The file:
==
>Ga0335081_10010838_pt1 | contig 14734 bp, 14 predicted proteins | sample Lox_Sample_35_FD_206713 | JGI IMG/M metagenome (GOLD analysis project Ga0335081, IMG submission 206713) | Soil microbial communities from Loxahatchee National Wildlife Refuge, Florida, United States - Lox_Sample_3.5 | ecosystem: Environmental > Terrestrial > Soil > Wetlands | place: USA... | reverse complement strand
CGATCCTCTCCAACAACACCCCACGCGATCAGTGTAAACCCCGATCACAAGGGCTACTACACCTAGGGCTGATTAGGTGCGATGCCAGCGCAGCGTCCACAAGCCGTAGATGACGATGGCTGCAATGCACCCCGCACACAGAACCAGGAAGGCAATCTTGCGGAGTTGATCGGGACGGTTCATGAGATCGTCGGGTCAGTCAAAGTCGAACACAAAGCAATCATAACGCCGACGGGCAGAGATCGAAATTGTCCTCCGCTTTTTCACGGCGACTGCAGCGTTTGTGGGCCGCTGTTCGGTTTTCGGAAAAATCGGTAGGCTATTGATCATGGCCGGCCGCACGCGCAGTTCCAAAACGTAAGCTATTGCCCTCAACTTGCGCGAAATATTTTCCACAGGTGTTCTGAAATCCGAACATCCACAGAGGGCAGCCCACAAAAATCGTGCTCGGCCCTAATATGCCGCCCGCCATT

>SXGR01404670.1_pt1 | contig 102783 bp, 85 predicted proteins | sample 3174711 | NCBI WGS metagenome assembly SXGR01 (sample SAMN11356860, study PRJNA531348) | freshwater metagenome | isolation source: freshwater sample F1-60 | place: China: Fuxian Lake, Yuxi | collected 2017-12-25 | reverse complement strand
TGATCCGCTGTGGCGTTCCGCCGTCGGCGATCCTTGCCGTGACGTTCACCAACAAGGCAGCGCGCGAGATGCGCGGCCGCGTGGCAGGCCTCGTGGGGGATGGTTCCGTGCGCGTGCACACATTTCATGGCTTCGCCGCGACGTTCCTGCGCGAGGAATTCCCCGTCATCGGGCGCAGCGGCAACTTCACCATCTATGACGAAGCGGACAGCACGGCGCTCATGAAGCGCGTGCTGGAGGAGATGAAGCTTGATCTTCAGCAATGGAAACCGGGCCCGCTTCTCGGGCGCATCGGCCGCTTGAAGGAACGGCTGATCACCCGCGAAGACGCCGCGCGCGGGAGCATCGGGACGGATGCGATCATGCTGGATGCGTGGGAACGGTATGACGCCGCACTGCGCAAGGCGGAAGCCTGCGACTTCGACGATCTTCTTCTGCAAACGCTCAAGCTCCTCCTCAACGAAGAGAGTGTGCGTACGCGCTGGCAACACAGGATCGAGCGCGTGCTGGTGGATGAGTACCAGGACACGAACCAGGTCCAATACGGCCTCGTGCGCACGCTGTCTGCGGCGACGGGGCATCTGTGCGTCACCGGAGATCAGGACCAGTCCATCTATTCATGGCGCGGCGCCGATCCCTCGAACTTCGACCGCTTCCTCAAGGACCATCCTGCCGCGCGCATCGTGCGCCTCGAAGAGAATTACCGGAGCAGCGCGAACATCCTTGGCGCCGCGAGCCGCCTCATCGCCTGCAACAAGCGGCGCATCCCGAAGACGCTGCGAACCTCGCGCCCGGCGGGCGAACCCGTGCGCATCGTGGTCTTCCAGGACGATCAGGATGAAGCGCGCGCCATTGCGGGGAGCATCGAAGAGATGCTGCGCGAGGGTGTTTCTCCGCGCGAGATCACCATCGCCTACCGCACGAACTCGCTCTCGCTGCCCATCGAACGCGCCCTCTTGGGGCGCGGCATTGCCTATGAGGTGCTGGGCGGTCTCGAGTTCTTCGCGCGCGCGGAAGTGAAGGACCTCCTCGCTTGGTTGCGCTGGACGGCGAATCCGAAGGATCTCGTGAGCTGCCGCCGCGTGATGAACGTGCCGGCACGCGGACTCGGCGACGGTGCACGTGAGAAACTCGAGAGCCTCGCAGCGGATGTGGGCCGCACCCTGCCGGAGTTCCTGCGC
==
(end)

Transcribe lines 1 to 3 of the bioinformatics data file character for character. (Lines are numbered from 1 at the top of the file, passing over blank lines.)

>Ga0335081_10010838_pt1 | contig 14734 bp, 14 predicted proteins | sample Lox_Sample_35_FD_206713 | JGI IMG/M metagenome (GOLD analysis project Ga0335081, IMG submission 206713) | Soil microbial communities from Loxahatchee National Wildlife Refuge, Florida, United States - Lox_Sample_3.5 | ecosystem: Environmental > Terrestrial > Soil > Wetlands | place: USA... | reverse complement strand
CGATCCTCTCCAACAACACCCCACGCGATCAGTGTAAACCCCGATCACAAGGGCTACTACACCTAGGGCTGATTAGGTGCGATGCCAGCGCAGCGTCCACAAGCCGTAGATGACGATGGCTGCAATGCACCCCGCACACAGAACCAGGAAGGCAATCTTGCGGAGTTGATCGGGACGGTTCATGAGATCGTCGGGTCAGTCAAAGTCGAACACAAAGCAATCATAACGCCGACGGGCAGAGATCGAAATTGTCCTCCGCTTTTTCACGGCGACTGCAGCGTTTGTGGGCCGCTGTTCGGTTTTCGGAAAAATCGGTAGGCTATTGATCATGGCCGGCCGCACGCGCAGTTCCAAAACGTAAGCTATTGCCCTCAACTTGCGCGAAATATTTTCCACAGGTGTTCTGAAATCCGAACATCCACAGAGGGCAGCCCACAAAAATCGTGCTCGGCCCTAATATGCCGCCCGCCATT

>SXGR01404670.1_pt1 | contig 102783 bp, 85 predicted proteins | sample 3174711 | NCBI WGS metagenome assembly SXGR01 (sample SAMN11356860, study PRJNA531348) | freshwater metagenome | isolation source: freshwater sample F1-60 | place: China: Fuxian Lake, Yuxi | collected 2017-12-25 | reverse complement strand